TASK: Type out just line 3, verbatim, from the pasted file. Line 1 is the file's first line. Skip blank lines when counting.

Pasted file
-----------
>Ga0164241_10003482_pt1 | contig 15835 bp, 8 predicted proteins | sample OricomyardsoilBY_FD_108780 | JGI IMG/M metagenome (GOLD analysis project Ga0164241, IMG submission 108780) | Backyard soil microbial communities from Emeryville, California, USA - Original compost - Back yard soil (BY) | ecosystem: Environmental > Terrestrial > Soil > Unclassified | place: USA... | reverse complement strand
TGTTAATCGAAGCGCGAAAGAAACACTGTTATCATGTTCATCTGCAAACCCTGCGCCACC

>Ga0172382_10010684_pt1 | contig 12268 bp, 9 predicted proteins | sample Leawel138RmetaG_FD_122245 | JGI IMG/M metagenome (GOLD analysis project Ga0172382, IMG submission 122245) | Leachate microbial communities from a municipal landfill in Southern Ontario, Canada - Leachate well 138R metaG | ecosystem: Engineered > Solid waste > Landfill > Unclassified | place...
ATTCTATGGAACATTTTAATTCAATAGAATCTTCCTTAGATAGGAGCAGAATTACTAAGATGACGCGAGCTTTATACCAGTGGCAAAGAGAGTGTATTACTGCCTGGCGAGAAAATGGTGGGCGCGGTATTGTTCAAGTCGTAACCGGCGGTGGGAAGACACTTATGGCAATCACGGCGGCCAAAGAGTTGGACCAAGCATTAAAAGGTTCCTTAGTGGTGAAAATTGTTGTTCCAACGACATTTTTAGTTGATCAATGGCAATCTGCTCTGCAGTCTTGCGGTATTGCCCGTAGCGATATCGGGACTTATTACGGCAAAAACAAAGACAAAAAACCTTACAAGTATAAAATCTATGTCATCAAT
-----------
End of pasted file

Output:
>Ga0172382_10010684_pt1 | contig 12268 bp, 9 predicted proteins | sample Leawel138RmetaG_FD_122245 | JGI IMG/M metagenome (GOLD analysis project Ga0172382, IMG submission 122245) | Leachate microbial communities from a municipal landfill in Southern Ontario, Canada - Leachate well 138R metaG | ecosystem: Engineered > Solid waste > Landfill > Unclassified | place...